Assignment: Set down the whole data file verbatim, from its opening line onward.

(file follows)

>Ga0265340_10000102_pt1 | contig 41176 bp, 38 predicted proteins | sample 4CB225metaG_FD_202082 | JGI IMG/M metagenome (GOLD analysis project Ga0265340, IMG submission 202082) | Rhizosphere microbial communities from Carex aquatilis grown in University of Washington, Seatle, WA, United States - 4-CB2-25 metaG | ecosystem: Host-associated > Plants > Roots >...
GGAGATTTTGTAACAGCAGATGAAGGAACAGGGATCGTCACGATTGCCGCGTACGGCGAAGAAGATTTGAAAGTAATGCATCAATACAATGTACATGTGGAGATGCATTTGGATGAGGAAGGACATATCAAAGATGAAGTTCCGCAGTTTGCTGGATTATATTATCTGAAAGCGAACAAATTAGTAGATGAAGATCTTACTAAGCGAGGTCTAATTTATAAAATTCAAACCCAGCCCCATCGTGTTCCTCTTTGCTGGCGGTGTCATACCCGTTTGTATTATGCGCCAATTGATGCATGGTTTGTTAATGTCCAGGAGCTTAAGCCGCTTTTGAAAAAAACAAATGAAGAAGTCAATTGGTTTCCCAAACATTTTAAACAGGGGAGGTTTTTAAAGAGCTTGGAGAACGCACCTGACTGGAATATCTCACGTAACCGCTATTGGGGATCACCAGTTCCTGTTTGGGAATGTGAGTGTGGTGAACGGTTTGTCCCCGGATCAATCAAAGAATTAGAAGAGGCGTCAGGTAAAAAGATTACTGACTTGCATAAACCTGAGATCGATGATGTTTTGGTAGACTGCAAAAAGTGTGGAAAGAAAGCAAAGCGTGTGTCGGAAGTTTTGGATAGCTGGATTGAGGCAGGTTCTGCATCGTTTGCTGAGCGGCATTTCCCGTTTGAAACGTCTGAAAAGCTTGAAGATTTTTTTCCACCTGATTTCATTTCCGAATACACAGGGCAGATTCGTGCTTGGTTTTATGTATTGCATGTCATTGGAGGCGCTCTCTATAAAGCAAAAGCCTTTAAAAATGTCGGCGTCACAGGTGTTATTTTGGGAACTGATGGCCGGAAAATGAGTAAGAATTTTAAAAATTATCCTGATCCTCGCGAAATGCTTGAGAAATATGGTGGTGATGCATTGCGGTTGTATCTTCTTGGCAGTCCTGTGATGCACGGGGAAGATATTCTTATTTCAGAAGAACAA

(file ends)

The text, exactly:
>Ga0265340_10000102_pt1 | contig 41176 bp, 38 predicted proteins | sample 4CB225metaG_FD_202082 | JGI IMG/M metagenome (GOLD analysis project Ga0265340, IMG submission 202082) | Rhizosphere microbial communities from Carex aquatilis grown in University of Washington, Seatle, WA, United States - 4-CB2-25 metaG | ecosystem: Host-associated > Plants > Roots >...
GGAGATTTTGTAACAGCAGATGAAGGAACAGGGATCGTCACGATTGCCGCGTACGGCGAAGAAGATTTGAAAGTAATGCATCAATACAATGTACATGTGGAGATGCATTTGGATGAGGAAGGACATATCAAAGATGAAGTTCCGCAGTTTGCTGGATTATATTATCTGAAAGCGAACAAATTAGTAGATGAAGATCTTACTAAGCGAGGTCTAATTTATAAAATTCAAACCCAGCCCCATCGTGTTCCTCTTTGCTGGCGGTGTCATACCCGTTTGTATTATGCGCCAATTGATGCATGGTTTGTTAATGTCCAGGAGCTTAAGCCGCTTTTGAAAAAAACAAATGAAGAAGTCAATTGGTTTCCCAAACATTTTAAACAGGGGAGGTTTTTAAAGAGCTTGGAGAACGCACCTGACTGGAATATCTCACGTAACCGCTATTGGGGATCACCAGTTCCTGTTTGGGAATGTGAGTGTGGTGAACGGTTTGTCCCCGGATCAATCAAAGAATTAGAAGAGGCGTCAGGTAAAAAGATTACTGACTTGCATAAACCTGAGATCGATGATGTTTTGGTAGACTGCAAAAAGTGTGGAAAGAAAGCAAAGCGTGTGTCGGAAGTTTTGGATAGCTGGATTGAGGCAGGTTCTGCATCGTTTGCTGAGCGGCATTTCCCGTTTGAAACGTCTGAAAAGCTTGAAGATTTTTTTCCACCTGATTTCATTTCCGAATACACAGGGCAGATTCGTGCTTGGTTTTATGTATTGCATGTCATTGGAGGCGCTCTCTATAAAGCAAAAGCCTTTAAAAATGTCGGCGTCACAGGTGTTATTTTGGGAACTGATGGCCGGAAAATGAGTAAGAATTTTAAAAATTATCCTGATCCTCGCGAAATGCTTGAGAAATATGGTGGTGATGCATTGCGGTTGTATCTTCTTGGCAGTCCTGTGATGCACGGGGAAGATATTCTTATTTCAGAAGAACAA